What Are Motions in Criminal Cases?

During court proceedings, both sides can make requests to the judge. These are known as motions in criminal cases.  Motions can be made in a written format or orally.

Motions include such requests to dismiss certain charges, to set a different date for a trial and even to dismiss a case completely.

On the courtroom TV dramas, we often see each side submitting repeated motions to the judge during the trial.

However, motions can be made before a trial, during the hearing, or even after a trial. The initial stage of a motion involves giving notice to the opposing party of the intent to file a motion. Attorneys should not randomly file motions. There should be legal precedent and reasoning put forward before a motion can be filed.

Motions in criminal cases

Motions in criminal cases are important

After the filing of a motion, there will be a hearing giving each side the opportunity to make arguments for and against it.

Both sides can make arguments for or against the motion. Sometimes the attorneys will reach an agreement about certain facts and issues. This is called a stipulation. Courts favor stipulations because they speed up the issue but they typically need to be approved by a judge.

Defendants are not given complete control over motions, especially those made during a trial.

Motions in criminal cases are either pretrial motions, trial motions or post-trial motions.

Pretrial Motions

Motions made before a criminal trial may include:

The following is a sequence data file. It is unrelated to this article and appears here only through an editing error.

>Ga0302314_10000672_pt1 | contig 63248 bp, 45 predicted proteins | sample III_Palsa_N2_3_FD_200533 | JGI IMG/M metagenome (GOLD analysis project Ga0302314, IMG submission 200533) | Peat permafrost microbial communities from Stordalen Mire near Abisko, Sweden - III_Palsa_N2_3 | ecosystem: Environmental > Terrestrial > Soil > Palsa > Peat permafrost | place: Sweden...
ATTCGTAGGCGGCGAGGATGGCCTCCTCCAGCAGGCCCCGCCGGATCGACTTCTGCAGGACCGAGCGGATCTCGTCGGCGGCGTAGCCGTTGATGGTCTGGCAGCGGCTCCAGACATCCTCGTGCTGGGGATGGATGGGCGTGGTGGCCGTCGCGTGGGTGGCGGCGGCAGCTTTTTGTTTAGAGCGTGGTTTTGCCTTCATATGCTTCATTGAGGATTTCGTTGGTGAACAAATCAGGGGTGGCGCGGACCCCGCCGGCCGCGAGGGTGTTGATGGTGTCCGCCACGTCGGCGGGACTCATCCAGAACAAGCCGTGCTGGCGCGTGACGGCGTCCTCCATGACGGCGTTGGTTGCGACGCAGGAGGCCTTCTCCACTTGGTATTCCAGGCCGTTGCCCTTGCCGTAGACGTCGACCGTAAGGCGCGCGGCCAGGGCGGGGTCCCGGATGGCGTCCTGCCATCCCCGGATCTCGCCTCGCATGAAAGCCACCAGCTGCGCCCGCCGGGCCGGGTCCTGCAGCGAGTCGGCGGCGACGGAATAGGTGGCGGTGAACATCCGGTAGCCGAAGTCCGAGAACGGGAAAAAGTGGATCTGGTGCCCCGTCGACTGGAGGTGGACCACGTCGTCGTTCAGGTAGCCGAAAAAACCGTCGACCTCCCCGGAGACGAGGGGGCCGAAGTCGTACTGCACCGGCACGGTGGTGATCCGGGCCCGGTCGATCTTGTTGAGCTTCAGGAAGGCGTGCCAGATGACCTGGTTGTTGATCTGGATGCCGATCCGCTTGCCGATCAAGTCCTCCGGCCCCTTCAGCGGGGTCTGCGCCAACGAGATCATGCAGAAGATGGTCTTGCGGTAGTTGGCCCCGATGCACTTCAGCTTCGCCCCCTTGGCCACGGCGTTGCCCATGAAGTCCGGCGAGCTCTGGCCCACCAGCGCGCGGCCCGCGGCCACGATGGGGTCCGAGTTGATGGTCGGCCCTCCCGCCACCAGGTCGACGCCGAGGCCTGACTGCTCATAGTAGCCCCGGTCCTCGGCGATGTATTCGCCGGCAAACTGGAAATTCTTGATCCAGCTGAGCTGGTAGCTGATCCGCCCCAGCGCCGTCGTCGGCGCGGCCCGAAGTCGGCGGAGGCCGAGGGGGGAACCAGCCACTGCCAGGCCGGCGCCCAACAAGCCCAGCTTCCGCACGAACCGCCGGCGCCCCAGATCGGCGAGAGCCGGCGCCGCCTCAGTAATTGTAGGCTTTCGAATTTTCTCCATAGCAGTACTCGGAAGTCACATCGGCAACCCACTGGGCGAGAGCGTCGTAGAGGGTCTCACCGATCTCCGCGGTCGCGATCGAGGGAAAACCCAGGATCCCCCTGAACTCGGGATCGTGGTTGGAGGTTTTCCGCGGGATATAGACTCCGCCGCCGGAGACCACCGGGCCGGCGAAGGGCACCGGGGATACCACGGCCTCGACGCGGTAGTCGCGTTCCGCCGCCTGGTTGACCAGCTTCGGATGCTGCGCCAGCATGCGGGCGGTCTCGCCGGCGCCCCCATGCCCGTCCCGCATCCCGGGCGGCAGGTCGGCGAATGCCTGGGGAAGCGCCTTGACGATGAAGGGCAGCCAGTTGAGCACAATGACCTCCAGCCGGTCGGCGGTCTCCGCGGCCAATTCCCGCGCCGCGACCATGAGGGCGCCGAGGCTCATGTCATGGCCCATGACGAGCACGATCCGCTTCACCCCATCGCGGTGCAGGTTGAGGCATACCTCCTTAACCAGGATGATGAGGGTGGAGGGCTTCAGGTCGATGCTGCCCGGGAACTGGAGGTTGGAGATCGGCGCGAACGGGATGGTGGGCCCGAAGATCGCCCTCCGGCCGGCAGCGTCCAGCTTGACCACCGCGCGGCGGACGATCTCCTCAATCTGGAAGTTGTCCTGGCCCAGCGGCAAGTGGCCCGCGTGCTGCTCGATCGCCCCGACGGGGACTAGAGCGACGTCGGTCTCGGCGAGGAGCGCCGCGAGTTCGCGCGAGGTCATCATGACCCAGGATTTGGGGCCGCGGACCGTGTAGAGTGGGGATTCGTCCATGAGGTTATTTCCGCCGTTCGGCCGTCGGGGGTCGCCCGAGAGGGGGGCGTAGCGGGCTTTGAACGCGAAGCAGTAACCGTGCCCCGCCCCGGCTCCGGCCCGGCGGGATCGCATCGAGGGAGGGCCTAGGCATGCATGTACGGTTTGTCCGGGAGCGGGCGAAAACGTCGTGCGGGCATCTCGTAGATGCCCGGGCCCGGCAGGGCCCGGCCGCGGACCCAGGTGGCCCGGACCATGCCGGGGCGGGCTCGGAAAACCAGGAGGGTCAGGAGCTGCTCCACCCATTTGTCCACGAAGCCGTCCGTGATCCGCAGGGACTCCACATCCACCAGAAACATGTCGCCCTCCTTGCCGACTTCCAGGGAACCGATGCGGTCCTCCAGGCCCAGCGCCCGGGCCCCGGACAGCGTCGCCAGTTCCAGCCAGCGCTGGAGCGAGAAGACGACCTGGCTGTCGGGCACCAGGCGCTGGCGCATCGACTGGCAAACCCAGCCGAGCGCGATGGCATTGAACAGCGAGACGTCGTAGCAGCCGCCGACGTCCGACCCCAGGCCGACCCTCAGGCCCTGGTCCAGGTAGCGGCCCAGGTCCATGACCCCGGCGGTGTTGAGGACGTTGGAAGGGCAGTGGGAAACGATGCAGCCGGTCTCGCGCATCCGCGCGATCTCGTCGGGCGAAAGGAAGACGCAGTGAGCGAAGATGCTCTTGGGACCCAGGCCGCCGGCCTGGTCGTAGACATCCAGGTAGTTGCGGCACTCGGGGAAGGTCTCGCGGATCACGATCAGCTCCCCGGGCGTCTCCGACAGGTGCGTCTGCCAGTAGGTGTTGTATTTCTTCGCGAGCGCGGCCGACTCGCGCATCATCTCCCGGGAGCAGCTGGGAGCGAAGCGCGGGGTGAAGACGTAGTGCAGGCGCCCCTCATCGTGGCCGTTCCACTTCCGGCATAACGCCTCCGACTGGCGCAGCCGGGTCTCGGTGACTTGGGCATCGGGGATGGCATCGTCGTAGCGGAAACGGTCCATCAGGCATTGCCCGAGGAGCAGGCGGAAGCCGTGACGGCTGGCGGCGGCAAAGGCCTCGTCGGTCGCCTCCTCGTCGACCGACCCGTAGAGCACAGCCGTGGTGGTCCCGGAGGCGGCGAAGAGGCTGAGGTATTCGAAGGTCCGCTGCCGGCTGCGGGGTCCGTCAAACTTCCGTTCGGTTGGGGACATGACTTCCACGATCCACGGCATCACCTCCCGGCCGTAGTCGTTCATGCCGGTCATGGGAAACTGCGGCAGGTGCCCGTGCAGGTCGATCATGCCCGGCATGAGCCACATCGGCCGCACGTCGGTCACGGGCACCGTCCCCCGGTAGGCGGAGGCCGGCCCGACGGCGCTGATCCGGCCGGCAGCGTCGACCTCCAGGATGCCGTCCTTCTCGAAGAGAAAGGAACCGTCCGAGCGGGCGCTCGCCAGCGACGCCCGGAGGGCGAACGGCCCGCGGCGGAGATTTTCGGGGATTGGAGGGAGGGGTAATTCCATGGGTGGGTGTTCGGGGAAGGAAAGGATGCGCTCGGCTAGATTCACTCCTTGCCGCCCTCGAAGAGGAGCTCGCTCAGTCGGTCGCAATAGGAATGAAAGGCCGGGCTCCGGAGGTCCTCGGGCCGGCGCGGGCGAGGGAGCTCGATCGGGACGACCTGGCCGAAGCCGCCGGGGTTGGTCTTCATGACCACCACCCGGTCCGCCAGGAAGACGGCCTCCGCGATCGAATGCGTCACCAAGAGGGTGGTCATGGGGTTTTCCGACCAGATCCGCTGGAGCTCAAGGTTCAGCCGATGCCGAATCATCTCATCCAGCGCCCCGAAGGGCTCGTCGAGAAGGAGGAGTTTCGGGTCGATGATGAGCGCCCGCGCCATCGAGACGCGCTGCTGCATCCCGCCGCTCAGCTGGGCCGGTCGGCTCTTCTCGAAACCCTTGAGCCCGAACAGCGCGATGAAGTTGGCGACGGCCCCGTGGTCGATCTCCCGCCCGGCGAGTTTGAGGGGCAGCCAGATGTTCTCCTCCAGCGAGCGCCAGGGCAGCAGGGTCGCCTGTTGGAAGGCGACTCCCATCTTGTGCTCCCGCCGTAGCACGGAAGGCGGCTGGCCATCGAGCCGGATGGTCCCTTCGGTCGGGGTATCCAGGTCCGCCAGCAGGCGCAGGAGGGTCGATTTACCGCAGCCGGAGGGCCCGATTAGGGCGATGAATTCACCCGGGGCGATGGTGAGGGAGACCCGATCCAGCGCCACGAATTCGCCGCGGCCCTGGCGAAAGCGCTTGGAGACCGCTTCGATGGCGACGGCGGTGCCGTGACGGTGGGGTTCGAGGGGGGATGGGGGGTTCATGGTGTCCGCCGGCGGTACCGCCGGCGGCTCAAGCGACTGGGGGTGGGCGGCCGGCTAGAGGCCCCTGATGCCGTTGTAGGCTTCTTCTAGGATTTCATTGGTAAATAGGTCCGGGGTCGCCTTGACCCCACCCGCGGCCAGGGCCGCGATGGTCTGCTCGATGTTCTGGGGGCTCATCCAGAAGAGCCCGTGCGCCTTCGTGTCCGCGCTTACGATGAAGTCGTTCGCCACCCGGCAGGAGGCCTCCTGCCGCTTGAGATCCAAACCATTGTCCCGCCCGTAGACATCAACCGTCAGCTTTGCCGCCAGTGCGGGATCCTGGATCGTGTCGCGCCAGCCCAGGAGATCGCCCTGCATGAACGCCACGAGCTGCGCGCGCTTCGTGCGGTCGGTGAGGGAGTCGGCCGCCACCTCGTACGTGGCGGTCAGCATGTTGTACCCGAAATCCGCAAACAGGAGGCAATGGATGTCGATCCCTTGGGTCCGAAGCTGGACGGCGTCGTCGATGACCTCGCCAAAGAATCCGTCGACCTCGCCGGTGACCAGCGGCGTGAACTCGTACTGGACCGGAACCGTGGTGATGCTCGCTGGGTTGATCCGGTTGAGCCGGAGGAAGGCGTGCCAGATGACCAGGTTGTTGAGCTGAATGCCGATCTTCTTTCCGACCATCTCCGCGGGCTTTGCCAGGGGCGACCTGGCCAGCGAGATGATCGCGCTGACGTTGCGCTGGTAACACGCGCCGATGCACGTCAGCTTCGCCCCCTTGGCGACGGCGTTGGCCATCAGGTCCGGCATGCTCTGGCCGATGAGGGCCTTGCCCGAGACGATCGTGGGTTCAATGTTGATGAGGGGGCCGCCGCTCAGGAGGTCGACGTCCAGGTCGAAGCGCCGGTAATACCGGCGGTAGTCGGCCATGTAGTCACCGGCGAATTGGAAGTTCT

• The dismissal of the case
  • The reduction of a bail amount
  • Reduction of charges or the dismissal of certain charges;
  • A change of the trial venue
  • Examination of police evidence
  • The exclusion of drug paraphernalia evidence in a drug case;
  • The exclusion of an improperly obtained confession;
  • Dismissal of prior convictions

Trial Motions

Numerous motions may be made during the course of a trial. They include:

  • A motion to strike when a judge may order the jury to discount evidence it heard.
  • A motion to allow the judge and jury to view the crime scene;
  • A motion seeking the dismissal of the prosecution evidence

If these motions are to be approved, they must be supported by evidence from the defense. An experienced criminal defense lawyer will be familiar with how to file a successful motion.

Post-Trial Motions

If a jury returns a not guilty verdict, the prosecution cannot file a motion to retry the case under any circumstances.

If the jury finds a defendant guilty, the defense can file a wide number of post-trial motions. A motion to overturn the jury verdict may be filed, although this is rarely successful.

The defense may seek a re-trial or make a motion to the judge to appeal the case to a higher court.

Motions are a very important part of the criminal justice process. If you have been charged with a crime in Tarrant County call us today for a free consultation about your case.

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